The Age of Mammals and Ice Comes to Life at the Boonshoft Museum

By MACKENZIE ENGLISH

The Boonshoft’s newest exhibit, The Age of Mammals and Ice, takes families back into the past to visit the animals of the last Ice Age.  Here we can see how some of the largest land-dwelling animals would have looked and moved about if they were still around today.  We also can see how the places they lived looked different than they do today.  It is not every day that you can come to a museum to see extinct animals come to life!

My favorite of these Ice Age mammals is the Doedicurus from South America.  Imagine a car-sized armadillo walking through your back yard eating all of the vegetables in your garden.This mammal did not have to worry about too many things trying to eat it because of the thick armor it wore all over its body.  It also had a large bony mass at the end of its tail that could be used as a club.

Museum Guests Enjoy The Age of Mammals and Ice Exhibition

The wooly mammoth and smilodon  (saber-toothed tiger) both lived here in Ohio.  The wooly mammoth is a cousin of the elephant that lived in the grassy tundra of the Ice Age.  They would have used their large tusks to scrape away snow and ice to look for grass to eat.  The saber-toothed tigers would look for any animals they thought would make a good meal, which included the wooly mammoth.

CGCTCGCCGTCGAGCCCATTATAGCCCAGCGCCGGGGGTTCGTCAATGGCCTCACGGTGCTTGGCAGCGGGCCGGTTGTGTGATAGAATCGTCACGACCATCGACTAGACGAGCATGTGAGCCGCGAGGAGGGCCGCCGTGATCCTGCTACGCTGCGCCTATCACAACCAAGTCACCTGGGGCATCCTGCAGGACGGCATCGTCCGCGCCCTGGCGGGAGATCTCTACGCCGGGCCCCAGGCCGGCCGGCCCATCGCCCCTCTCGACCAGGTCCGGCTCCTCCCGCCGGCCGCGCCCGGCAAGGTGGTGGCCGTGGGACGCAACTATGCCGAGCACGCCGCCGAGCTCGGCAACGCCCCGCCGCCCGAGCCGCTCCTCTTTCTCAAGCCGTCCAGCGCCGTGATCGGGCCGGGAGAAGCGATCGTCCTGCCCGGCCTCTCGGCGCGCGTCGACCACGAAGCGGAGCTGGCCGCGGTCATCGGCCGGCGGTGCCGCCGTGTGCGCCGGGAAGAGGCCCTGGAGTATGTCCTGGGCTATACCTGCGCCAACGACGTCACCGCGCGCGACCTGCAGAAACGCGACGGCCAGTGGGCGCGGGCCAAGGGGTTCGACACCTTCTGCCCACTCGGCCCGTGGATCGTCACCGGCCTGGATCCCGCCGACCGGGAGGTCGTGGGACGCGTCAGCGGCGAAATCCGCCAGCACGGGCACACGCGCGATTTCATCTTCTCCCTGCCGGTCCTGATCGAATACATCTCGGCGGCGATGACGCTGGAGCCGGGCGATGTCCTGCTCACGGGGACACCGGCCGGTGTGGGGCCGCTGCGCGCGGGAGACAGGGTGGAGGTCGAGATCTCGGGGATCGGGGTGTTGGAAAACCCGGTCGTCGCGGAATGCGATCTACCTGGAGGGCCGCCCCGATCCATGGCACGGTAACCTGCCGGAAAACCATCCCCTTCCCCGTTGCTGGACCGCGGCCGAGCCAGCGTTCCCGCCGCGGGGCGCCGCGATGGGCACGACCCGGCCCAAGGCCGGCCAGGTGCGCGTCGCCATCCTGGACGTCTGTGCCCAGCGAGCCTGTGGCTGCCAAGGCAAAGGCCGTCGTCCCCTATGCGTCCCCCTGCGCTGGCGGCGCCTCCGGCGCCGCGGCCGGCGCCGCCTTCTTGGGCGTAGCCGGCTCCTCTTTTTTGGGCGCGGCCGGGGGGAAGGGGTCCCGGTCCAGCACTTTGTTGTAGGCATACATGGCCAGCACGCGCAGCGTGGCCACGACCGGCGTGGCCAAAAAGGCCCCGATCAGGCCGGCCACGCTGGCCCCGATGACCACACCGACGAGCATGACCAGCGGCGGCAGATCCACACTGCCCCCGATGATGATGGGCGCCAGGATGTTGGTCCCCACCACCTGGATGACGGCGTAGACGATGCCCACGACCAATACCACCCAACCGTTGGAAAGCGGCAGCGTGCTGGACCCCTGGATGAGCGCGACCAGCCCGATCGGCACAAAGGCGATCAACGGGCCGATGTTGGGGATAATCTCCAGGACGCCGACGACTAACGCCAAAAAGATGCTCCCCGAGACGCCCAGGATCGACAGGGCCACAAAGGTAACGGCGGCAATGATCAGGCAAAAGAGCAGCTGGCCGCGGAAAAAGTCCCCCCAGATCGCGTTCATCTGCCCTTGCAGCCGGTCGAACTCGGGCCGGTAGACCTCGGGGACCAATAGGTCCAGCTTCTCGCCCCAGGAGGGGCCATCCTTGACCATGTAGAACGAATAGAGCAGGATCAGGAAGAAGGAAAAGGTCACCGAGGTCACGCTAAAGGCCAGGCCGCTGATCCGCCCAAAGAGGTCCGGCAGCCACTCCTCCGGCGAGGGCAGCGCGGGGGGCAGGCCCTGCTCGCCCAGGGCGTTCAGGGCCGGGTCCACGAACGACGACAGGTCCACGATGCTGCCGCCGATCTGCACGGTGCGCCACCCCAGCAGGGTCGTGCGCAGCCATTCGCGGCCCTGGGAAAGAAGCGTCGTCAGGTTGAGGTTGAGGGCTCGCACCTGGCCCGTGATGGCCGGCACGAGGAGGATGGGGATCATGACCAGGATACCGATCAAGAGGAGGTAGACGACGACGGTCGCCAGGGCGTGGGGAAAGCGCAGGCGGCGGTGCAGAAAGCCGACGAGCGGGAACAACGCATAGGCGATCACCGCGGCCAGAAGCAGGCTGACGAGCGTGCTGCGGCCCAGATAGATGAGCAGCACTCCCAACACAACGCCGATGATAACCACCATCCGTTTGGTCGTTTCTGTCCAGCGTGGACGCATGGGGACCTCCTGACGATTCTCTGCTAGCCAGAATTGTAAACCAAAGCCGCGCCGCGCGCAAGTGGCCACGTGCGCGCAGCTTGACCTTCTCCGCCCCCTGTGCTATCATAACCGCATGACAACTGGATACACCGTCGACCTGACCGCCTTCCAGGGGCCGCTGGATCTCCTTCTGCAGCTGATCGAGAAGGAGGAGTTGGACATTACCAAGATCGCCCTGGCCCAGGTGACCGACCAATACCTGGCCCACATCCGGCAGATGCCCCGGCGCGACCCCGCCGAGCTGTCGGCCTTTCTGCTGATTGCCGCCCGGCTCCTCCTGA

Ice Age Wooly Mammoth

One of the largest land mammals to ever live was the Baluchitherium.  This large mammal was closely related to the rhinoceros but lacked the horn found on the head.  Found in Eastern Europe and throughout most of Asia, they would have eaten any vegetation they could find.

Also found in the exhibit is the wooly rhinoceros.  These rhinos were slightly larger than modern-day rhinos and were covered in a wooly fur, much like the wooly mammoth.  This fur would have helped them to stay warm as they lived in the cold tundra of northern Asia and Europe.  Their closest living relative today also happens to be the smallest rhino, the Sumatran rhino.

Not only do we have on display some of the largest mammals that once roamed the planet, but we also have one of the largest birds.  The Gastornis, or Terror Crane, was a large flightless bird found in Europe.  It took a long time for scientists to determine if it ate meat or its vegetables but now it is believed to be a vegetarian.  This comes from the lack of hooked claws and a lack of a hook on the beak, which would suggest consumption of meat.  So think of it as a very large chicken.  It probably would taste like one too.

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